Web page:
Not too long ago my wife and I purchased a new house. Well, actually, there’s nothing new about this house. It’s about 40 years old and full of “issues”. Some of them are purely a product of neglect (it was vacant for almost 2 years prior to our purchasing it), some of them are due to the house’s age, and some of them are simply “things I wish were different”. I’ll be learning a lot of new skills on this one…
I have a tendency to avoid paying someone else to do something until I myself have done the same thing. For example, when I was 19 or so I decided I wasn’t going to take my car to get the oil changed. I’d change it myself. It did not end well… I emptied the wrong fluid. I dumped the manual transmission fluid when I pulled the plug ( which explained why my oil was purple) and before I knew it my car was in the shop anyway… for a more expensive fix. I went ahead and finished the oil change myself though first.
So why did I decide to do it myself? Is it because I like working on cars? Nope, not really (though I do like to understand how they work just in case). It’s because I wanted to know (1) can I do this myself and save some money and (2) If I can do it myself for less money, can I save enough money to make it worth my time. If there answer to (2) is “no”, then I simply won’t do it anymore. I’ll pay someone else, but I want to know what I’m paying them to do.
I felled a tree with an axe last weekend. It was very satisfying. The tree was approximately 40ft tall with a trunk diameter of around 10 inches. It was a lot of work. And despite the satisfying feeling of watching the tree fall to the ground caused by my sweat and determination I now know WHY I would pay someone to cut down any tree bigger than that one. It is simply not worth my time / pain / equipment / etc to do it myself. Previously when getting estimates I might have thought “200 dollars for that tree… is this guy trying to rip me off?” or “I have to get 5 estimates just to be sure everyone is in the right ballpark”. But now, having done it myself, I know what I would quote myself, and I know that it likely takes me two or three times as long as a “pro” so I can adjust accordingly. I also know that I can spend the time I would spend on the tree working on a new computer program… or doing some house maintenance I’m actually good at… which is likely a far better use of my time. Heck, I might be able to make the $300 working on computer stuff in the amount of time it would have taken me to cut down the tree and haul it out to the curb. In that case, I can rest well knowing that both the contractor and I win. I can write that check with confidence and without regrets or hesitation.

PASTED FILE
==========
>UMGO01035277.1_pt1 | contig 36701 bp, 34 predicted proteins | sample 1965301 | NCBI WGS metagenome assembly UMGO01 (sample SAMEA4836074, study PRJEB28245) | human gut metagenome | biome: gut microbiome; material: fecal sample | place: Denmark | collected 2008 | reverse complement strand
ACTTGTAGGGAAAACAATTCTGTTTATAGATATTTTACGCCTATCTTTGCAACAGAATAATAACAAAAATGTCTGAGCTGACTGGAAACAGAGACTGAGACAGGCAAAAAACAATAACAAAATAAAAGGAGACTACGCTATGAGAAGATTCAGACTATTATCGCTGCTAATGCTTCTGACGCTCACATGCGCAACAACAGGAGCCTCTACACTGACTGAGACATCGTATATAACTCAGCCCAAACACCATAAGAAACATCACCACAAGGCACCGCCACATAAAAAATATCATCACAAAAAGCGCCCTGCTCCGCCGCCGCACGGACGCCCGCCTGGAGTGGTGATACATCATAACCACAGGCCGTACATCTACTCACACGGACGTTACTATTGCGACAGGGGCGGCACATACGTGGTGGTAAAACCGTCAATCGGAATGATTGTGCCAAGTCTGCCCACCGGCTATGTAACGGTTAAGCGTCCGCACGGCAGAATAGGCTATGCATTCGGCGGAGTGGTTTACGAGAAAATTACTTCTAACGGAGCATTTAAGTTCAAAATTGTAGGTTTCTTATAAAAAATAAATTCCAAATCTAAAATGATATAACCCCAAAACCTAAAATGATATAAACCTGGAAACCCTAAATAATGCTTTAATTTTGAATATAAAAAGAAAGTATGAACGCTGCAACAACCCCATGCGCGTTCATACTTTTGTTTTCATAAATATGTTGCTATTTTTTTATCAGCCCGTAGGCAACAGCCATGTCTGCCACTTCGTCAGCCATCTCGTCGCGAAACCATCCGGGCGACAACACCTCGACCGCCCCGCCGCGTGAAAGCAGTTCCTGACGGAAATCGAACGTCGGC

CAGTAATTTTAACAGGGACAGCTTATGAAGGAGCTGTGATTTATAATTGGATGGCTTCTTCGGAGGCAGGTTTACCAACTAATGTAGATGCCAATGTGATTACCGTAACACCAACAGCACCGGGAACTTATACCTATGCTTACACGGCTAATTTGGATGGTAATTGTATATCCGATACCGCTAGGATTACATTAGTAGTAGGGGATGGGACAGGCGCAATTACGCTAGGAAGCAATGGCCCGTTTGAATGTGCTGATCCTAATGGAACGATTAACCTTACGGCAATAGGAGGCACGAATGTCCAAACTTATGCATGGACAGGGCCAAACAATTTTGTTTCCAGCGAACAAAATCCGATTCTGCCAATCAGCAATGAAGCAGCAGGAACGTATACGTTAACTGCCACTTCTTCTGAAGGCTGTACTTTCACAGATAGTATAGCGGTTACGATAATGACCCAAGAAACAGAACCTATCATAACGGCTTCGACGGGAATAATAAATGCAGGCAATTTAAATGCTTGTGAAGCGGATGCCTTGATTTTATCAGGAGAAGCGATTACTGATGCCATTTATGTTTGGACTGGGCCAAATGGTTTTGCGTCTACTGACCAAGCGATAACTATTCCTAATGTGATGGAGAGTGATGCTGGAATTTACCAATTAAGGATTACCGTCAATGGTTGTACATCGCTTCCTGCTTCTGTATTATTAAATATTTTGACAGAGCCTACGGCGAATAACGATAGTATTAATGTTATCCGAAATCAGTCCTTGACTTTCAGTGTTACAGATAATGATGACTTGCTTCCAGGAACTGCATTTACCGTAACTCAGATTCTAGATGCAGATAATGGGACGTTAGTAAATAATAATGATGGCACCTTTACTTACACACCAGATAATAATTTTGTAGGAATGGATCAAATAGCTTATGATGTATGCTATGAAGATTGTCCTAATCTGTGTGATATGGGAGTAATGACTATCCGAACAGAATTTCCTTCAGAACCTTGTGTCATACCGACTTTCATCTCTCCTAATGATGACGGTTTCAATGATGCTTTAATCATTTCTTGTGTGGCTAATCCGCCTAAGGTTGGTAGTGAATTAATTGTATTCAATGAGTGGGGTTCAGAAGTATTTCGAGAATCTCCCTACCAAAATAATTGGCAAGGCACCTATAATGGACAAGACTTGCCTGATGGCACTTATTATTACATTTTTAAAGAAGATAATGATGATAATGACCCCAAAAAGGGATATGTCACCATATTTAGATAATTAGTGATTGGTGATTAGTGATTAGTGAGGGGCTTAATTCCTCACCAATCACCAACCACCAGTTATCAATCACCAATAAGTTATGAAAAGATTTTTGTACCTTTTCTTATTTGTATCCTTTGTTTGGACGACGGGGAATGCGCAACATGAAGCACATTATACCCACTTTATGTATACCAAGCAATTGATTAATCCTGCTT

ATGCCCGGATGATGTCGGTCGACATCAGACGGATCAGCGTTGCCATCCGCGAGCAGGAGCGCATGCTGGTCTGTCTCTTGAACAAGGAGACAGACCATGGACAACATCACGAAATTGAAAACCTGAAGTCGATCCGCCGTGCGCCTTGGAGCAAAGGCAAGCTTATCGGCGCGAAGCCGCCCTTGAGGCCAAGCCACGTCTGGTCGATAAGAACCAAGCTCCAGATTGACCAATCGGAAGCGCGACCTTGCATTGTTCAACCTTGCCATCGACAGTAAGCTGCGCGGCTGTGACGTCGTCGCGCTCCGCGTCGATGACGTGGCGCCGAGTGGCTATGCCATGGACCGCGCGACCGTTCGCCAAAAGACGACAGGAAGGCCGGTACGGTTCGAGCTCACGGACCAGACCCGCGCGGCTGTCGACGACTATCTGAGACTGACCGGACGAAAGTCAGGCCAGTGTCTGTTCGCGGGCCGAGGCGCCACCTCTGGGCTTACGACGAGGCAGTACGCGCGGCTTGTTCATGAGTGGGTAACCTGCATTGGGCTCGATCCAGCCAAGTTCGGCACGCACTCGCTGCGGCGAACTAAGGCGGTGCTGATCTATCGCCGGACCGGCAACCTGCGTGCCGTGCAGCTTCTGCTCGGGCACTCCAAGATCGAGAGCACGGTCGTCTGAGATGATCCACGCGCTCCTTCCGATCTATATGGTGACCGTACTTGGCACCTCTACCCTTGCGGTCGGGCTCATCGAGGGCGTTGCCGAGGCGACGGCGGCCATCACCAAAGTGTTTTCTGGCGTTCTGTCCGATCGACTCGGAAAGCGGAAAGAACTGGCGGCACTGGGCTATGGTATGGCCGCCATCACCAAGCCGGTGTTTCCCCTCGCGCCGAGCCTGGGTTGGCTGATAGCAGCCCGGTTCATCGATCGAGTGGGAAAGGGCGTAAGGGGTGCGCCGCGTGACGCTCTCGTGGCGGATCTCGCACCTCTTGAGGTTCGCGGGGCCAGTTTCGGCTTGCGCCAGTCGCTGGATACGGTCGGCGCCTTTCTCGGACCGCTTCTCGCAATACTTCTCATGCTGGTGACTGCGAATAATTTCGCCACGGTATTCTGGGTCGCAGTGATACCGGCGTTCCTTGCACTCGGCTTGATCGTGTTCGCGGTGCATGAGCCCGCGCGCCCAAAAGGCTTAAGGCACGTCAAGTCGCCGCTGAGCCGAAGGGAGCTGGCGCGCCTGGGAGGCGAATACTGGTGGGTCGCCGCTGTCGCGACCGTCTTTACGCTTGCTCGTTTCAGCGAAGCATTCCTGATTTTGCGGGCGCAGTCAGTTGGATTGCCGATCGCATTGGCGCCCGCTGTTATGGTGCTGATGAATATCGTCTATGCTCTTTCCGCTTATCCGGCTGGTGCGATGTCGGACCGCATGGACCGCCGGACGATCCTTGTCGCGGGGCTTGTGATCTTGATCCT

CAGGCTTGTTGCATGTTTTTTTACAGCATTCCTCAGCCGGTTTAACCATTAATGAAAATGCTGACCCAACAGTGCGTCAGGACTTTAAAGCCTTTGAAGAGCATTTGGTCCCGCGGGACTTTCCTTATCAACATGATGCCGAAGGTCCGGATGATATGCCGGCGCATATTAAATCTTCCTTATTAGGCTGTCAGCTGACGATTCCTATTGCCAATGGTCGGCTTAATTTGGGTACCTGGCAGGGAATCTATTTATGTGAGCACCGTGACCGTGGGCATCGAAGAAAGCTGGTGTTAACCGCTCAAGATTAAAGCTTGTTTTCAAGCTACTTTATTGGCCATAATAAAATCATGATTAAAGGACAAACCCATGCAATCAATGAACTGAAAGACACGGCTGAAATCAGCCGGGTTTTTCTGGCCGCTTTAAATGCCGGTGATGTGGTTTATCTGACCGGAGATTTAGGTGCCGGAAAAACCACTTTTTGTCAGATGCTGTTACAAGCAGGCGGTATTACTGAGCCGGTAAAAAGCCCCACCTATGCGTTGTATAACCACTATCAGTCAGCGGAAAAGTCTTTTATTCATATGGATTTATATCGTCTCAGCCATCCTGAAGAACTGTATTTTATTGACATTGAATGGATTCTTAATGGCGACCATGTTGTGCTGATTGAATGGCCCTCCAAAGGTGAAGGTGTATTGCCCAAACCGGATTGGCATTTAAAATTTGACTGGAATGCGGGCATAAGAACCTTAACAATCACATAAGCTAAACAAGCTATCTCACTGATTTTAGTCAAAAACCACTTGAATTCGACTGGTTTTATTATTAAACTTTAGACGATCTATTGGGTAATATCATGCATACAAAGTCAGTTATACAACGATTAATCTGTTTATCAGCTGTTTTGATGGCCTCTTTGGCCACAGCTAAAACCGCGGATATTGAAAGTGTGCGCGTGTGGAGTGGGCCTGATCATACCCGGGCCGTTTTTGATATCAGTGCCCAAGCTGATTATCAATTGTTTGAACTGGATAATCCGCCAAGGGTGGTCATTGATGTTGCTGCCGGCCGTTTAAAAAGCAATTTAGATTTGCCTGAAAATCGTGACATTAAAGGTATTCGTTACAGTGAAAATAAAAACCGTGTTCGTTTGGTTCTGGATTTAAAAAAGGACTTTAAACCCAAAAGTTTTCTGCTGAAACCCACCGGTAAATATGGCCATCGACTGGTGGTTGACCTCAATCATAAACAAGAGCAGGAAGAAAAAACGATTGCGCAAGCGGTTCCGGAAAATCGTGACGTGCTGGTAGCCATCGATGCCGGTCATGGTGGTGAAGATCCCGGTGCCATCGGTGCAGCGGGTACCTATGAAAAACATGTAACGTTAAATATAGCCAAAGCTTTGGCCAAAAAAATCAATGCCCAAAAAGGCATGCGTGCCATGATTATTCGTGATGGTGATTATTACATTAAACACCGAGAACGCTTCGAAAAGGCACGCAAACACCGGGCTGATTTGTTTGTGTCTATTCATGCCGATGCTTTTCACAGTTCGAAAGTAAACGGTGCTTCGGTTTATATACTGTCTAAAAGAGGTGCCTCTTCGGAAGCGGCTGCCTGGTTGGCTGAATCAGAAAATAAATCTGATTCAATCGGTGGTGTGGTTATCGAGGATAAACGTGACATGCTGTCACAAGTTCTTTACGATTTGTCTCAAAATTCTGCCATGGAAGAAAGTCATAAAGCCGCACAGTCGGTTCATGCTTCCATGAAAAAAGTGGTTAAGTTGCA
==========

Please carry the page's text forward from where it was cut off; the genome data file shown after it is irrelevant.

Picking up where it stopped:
When possible, I suggest doing the things you would pay someone else to do atleast once. Maybe you’ll find you like it and are good at. Maybe you’ll just reaffirm your decision to let someone else do it. Either way, odds are you’ll learn something useful.
(I pay someone to change my oil. I can get it changed for about $13 at the right time of day and it only takes about 10 minutes. I can barely buy all the supplies for that price, and it would likely take me an hour. I know how, just in case, but for now, it’s worth my time and lack of frustration to write the check and rest well knowing that it truly is the right decision as opposed to the “easy” decision.)